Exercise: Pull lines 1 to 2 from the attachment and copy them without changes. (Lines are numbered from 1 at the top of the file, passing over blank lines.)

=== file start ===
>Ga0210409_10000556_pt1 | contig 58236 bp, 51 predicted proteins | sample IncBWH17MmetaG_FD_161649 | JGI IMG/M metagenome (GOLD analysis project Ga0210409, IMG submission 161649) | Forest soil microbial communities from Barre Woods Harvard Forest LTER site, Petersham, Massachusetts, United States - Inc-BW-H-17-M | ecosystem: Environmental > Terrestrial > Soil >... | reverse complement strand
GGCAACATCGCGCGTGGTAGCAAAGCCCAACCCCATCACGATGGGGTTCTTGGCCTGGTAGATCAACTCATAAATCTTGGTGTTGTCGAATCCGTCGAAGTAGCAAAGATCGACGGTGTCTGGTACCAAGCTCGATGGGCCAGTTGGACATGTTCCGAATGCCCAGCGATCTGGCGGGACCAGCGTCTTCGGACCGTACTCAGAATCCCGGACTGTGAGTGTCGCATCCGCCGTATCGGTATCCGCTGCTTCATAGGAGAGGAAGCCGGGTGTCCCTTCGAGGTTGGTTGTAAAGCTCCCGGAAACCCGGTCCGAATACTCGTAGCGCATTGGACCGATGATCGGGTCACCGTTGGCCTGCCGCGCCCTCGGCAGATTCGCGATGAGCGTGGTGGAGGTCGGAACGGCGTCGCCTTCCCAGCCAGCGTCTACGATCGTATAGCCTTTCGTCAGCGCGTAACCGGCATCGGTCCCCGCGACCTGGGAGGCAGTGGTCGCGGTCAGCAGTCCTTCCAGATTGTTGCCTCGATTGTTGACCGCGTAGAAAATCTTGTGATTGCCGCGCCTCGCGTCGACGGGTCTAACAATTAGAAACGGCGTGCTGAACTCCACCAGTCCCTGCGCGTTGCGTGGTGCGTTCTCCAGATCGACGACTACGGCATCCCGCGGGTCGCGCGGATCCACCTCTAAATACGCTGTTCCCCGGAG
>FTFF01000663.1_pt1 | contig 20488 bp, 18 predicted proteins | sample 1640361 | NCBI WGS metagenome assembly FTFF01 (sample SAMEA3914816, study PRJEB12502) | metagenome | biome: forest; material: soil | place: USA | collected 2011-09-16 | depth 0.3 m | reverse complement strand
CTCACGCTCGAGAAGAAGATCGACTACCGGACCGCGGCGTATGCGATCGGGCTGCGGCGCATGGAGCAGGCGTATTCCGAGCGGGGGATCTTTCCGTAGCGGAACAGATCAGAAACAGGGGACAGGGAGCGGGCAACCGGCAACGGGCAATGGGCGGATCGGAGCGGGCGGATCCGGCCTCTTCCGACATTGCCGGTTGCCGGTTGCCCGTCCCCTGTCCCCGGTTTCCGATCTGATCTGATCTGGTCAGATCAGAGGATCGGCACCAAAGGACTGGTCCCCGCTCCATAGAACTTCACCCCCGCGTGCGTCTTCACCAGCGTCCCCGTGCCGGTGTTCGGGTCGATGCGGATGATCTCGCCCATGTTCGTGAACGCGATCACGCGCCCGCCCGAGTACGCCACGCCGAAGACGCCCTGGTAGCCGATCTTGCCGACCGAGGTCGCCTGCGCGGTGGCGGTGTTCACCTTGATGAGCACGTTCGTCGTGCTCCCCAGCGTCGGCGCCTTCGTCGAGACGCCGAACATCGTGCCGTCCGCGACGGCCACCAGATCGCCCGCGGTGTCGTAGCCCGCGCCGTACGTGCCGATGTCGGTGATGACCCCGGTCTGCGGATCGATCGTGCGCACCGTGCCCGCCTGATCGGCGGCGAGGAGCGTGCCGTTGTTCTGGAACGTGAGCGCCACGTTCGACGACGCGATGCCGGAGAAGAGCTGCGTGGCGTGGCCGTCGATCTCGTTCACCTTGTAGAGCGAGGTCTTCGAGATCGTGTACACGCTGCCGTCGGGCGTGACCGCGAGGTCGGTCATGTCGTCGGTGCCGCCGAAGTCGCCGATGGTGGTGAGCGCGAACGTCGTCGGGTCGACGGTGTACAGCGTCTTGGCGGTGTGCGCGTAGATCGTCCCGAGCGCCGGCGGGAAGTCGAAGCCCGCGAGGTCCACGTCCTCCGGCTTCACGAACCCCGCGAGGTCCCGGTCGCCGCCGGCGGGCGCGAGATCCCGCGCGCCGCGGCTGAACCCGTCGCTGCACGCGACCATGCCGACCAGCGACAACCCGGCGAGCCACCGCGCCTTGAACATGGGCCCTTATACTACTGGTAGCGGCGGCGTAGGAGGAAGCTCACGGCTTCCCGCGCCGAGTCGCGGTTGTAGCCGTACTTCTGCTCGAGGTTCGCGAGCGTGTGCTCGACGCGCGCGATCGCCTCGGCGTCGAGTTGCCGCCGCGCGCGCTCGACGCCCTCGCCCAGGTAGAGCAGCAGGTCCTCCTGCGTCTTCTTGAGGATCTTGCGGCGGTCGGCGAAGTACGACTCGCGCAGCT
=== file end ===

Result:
>Ga0210409_10000556_pt1 | contig 58236 bp, 51 predicted proteins | sample IncBWH17MmetaG_FD_161649 | JGI IMG/M metagenome (GOLD analysis project Ga0210409, IMG submission 161649) | Forest soil microbial communities from Barre Woods Harvard Forest LTER site, Petersham, Massachusetts, United States - Inc-BW-H-17-M | ecosystem: Environmental > Terrestrial > Soil >... | reverse complement strand
GGCAACATCGCGCGTGGTAGCAAAGCCCAACCCCATCACGATGGGGTTCTTGGCCTGGTAGATCAACTCATAAATCTTGGTGTTGTCGAATCCGTCGAAGTAGCAAAGATCGACGGTGTCTGGTACCAAGCTCGATGGGCCAGTTGGACATGTTCCGAATGCCCAGCGATCTGGCGGGACCAGCGTCTTCGGACCGTACTCAGAATCCCGGACTGTGAGTGTCGCATCCGCCGTATCGGTATCCGCTGCTTCATAGGAGAGGAAGCCGGGTGTCCCTTCGAGGTTGGTTGTAAAGCTCCCGGAAACCCGGTCCGAATACTCGTAGCGCATTGGACCGATGATCGGGTCACCGTTGGCCTGCCGCGCCCTCGGCAGATTCGCGATGAGCGTGGTGGAGGTCGGAACGGCGTCGCCTTCCCAGCCAGCGTCTACGATCGTATAGCCTTTCGTCAGCGCGTAACCGGCATCGGTCCCCGCGACCTGGGAGGCAGTGGTCGCGGTCAGCAGTCCTTCCAGATTGTTGCCTCGATTGTTGACCGCGTAGAAAATCTTGTGATTGCCGCGCCTCGCGTCGACGGGTCTAACAATTAGAAACGGCGTGCTGAACTCCACCAGTCCCTGCGCGTTGCGTGGTGCGTTCTCCAGATCGACGACTACGGCATCCCGCGGGTCGCGCGGATCCACCTCTAAATACGCTGTTCCCCGGAG